I don’t think I’ve ever confessed this on this blog. What I’m about to say, I mean. I’m a popcorn fanatic. We always had it around when I was growing up and made it in, variously, an aluminum sauce pan, a cast iron frying pan, any of a number of curious electrical contraptions we found at the swap meet or regrettably, a hot air popper in the late 70’s. We slathered it with melted Parkay and optional light Karo syrup. I’ve never lived in a house with a microwave in my life, but used to stink out the staff kitchens at certain jobs I’ve had with microwave popcorn.
Now in the Consolidation phase of the Dukan diet, I’m able to have carbohydrates (including polenta) twice a week and I reckon that popcorn is equivalent to polenta. They both start with ‘po’ and have seven letters. Both are made from maize (corn). Only difference I can see is that one involves grinding the kernels and the t’other heats them up until they explode.
I have a great Whirley-Pop corn popper in which I use my allotted teaspoon of oil to pop my corn in. It’s a special high-temperature, low oil stove top contraption which stirs the kernels around, preventing them from burning. It makes a terrific racket and is nearly as much fun to make popcorn as to eat it. I use about 3 – 4 tablespoons of popcorn. I bought my last bag at Marks & Spencer by the way. I use to have to ferret it out in whole food shops, but it’s slowly becoming more mainstream.
Normally, I’d melt plenty of President unsalted butter in the pan after the corn has popped. The stirring mechanism helps coat all of the kernels beautifully. Then sprinkle it with Maldon sea salt. At this point, I can go one of three ways. One, eat it as it is. Lovely. Two, drizzle it with Lyle’s Golden Syrup (in a squeezy bottle (it’s dang close to Golden Karo Syrup)). This is stickylicious and gives this Southern Gal that sweet-salty combo she just can’t get enough of (think French toast with real maple syrup and streaky bacon). Or three, grate some fresh Parmigiano–Reggiano onto it and stir. Perhaps cook up some streaky bacon or pancetta and cut it into ¾” pieces and sprinkled on top. This is popcorn you would be served in a Tuscan version of Heaven.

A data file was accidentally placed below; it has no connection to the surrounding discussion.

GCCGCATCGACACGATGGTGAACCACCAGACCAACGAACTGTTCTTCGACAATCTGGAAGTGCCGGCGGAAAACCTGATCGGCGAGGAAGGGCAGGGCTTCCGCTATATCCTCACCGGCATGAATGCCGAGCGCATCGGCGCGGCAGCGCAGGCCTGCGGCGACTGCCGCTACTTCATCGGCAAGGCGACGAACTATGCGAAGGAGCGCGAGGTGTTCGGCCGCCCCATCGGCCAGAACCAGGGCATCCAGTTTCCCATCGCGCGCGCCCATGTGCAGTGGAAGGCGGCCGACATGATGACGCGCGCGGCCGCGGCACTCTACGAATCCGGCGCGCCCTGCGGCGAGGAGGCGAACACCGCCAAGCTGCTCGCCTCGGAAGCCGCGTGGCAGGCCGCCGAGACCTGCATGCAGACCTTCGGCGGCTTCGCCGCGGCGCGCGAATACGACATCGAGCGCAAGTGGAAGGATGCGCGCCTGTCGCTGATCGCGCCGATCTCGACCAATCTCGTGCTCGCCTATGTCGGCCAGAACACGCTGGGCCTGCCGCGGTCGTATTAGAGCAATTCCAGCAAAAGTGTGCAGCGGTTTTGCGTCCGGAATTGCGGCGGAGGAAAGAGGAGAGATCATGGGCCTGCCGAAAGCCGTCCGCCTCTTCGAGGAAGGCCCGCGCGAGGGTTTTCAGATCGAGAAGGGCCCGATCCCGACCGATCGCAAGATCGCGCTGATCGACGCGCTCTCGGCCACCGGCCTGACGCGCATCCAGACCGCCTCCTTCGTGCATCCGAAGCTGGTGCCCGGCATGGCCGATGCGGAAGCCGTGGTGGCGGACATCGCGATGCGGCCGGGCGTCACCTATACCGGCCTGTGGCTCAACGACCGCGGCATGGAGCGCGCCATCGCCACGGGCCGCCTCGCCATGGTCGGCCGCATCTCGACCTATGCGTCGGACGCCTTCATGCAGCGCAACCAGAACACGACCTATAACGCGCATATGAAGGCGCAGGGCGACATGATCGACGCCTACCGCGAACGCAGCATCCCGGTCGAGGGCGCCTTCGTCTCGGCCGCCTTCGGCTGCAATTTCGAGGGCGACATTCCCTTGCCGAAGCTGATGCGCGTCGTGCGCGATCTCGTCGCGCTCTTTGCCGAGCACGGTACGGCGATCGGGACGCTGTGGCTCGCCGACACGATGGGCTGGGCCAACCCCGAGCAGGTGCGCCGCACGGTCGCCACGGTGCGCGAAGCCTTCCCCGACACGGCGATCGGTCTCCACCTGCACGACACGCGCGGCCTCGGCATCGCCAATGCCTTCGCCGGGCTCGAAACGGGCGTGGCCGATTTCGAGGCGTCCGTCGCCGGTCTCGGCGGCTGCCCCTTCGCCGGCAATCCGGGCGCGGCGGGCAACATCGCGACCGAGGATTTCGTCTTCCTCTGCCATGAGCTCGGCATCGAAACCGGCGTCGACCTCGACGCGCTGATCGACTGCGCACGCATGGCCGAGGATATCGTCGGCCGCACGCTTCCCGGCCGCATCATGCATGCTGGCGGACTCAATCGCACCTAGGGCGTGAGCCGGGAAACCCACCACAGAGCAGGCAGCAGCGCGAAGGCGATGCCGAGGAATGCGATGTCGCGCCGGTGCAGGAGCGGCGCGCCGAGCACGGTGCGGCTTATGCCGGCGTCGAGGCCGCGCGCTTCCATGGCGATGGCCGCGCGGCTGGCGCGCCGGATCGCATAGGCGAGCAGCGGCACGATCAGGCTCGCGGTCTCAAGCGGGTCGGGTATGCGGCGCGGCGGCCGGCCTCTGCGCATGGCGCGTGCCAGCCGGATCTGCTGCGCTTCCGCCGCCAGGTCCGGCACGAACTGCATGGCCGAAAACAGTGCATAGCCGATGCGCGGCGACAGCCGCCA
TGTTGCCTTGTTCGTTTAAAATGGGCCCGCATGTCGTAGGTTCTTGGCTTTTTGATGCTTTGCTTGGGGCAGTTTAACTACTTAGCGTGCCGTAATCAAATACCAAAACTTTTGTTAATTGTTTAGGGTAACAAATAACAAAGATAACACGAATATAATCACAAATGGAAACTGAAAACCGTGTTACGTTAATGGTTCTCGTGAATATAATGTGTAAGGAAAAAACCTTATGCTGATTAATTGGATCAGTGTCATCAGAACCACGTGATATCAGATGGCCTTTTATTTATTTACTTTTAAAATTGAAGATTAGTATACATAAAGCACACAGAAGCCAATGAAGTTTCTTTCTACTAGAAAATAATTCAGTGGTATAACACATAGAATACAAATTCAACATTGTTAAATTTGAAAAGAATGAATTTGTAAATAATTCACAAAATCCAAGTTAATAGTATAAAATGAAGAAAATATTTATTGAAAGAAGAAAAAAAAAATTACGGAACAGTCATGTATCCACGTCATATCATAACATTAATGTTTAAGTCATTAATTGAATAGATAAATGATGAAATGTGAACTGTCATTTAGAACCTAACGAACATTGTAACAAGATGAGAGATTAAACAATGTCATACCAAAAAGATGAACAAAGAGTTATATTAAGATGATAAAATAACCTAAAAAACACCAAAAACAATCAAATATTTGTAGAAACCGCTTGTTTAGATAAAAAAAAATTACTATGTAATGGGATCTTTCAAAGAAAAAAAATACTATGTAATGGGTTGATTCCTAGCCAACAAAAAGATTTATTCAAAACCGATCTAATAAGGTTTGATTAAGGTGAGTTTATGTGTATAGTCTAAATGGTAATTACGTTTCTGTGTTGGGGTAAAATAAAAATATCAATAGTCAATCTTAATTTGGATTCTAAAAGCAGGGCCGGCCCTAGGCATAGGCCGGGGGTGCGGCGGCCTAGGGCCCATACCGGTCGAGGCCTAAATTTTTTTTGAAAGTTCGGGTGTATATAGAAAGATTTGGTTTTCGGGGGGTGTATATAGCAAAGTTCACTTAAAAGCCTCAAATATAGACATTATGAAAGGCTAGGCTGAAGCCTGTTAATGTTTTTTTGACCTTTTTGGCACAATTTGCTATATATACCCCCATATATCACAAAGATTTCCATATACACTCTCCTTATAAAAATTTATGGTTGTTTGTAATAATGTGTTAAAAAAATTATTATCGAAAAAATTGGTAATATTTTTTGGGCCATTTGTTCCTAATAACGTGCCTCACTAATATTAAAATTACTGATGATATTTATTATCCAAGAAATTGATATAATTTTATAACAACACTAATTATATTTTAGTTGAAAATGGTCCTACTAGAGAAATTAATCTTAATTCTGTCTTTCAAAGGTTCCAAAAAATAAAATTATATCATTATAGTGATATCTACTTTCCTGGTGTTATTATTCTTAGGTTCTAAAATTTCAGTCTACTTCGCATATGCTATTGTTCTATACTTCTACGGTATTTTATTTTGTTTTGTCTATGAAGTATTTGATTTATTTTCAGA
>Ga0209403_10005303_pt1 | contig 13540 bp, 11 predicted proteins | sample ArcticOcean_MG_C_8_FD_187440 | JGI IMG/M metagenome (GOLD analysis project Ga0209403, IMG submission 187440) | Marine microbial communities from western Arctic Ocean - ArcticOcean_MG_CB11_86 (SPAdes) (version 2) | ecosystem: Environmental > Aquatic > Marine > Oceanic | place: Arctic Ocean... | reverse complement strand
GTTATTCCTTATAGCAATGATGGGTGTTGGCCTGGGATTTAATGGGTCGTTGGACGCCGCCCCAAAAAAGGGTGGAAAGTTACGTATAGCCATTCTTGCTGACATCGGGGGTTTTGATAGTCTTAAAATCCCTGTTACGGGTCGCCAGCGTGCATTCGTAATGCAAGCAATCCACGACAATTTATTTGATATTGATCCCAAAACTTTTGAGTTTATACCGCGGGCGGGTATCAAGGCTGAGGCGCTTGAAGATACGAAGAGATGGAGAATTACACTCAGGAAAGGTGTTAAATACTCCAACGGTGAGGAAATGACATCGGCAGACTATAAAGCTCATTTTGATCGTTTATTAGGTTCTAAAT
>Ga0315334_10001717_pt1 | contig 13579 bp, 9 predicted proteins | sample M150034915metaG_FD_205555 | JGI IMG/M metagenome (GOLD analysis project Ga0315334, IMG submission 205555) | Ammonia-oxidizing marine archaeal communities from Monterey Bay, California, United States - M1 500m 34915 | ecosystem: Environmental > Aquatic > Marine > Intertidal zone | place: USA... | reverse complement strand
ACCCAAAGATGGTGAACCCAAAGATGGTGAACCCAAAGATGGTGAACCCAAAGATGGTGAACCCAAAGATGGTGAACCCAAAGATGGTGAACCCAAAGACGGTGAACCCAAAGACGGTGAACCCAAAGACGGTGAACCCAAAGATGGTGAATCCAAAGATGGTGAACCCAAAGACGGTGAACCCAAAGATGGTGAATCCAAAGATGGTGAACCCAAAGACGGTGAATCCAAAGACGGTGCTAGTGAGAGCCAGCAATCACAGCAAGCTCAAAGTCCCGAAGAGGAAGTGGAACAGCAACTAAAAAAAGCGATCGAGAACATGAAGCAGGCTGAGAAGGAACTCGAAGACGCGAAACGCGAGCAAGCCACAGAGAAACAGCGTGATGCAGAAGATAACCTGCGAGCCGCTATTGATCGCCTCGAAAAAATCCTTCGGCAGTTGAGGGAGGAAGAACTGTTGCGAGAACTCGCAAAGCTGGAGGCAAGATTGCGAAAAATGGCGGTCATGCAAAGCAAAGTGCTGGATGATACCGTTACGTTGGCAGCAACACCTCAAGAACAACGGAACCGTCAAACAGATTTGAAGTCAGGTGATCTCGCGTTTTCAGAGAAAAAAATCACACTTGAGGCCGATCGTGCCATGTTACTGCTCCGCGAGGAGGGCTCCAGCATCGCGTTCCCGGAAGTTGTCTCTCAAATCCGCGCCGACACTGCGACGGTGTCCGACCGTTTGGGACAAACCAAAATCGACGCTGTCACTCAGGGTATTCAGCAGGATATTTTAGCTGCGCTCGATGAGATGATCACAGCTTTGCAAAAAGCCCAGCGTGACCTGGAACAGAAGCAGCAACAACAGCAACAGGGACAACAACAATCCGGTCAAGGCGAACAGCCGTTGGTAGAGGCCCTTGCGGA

But I’m on a very, very low fat diet so am not being liberal with butter. I tried adding freshly grated Parmigiano–Reggiano but it doesn’t stick well without plenty o’ butter. So, I ordered some American popcorn toppings from The Stateside Candy Company.
And had a popcorn topping tasting and review last week for dinner when Steve was away. I popped up a batch of corn and melted a couple of tablespoons of butter onto it. Just to give the toppings something to stick to. The manufacturers recommend spraying the popcorn with oil, but that’s just plain weird. And popcorn just isn’t right unless you get butter fingers!
Each was good in it’s unique way. Here are the results:
Wabash Farm Buttery Jalapeño Popcorn Seasoning
Ochre with a nice spicy-heat flavour. A bit salty, but that’s because I used salted butter. NB: Need to try this again w/ unsalted butter.
Kernel Season’s White Cheddar Flavour Popcorn Seasoning
Elegant pale yellow colour. Good strong, but mellow and complex, cheese flavour with a lingering finish. Very sophisticated on the palate. Similiar to high quality packaged popcorn for grown-ups, eg Smartfoods White Cheddar Cheese Popcorn.
Gourmet Fries Seasoning Cheesy Cheddar
Scary bright orange colour. Strong, ‘buttermilk’ cheese flavour found in certain highly processed and junk foods, eg Kraft Macaroni & Cheese, Tangy Cheese Doritos. Very good if you’re after that ‘never to be found in nature’ cheese taste experience. Highly addictive, the ‘crack cocaine’ of the artificial cheese world. Sprinkle with cayenne pepper for chili cheese popcorn.
BTW, when I was looking for online cheese powder sources, I found this funny editorial in the Guardian: Cheese powder corrupts absolutely.
“What was this stuff? It was as if some evil genius had personally researched my tastebuds, rootled into my darkest psyche for forgotten guilty pleasures and tailored something to flick every switch. Sure, there’s plenty of umami in there, plenty of salt and MSG – hell for all I know there’s catnip and dandruff – but there was more, so much more. God, it was good.
Many foods can be improved by a sprinkling of cheese. Parmesan, with its high glutamate content is a natural flavour enhancer, a good cheesy gratin is still the only surefire way to render any vegetable palatable, and a decent sized slice of rattrap cheddar melted over most things will brighten them considerably, but this is a different league.”
– Tim Hayward, 2011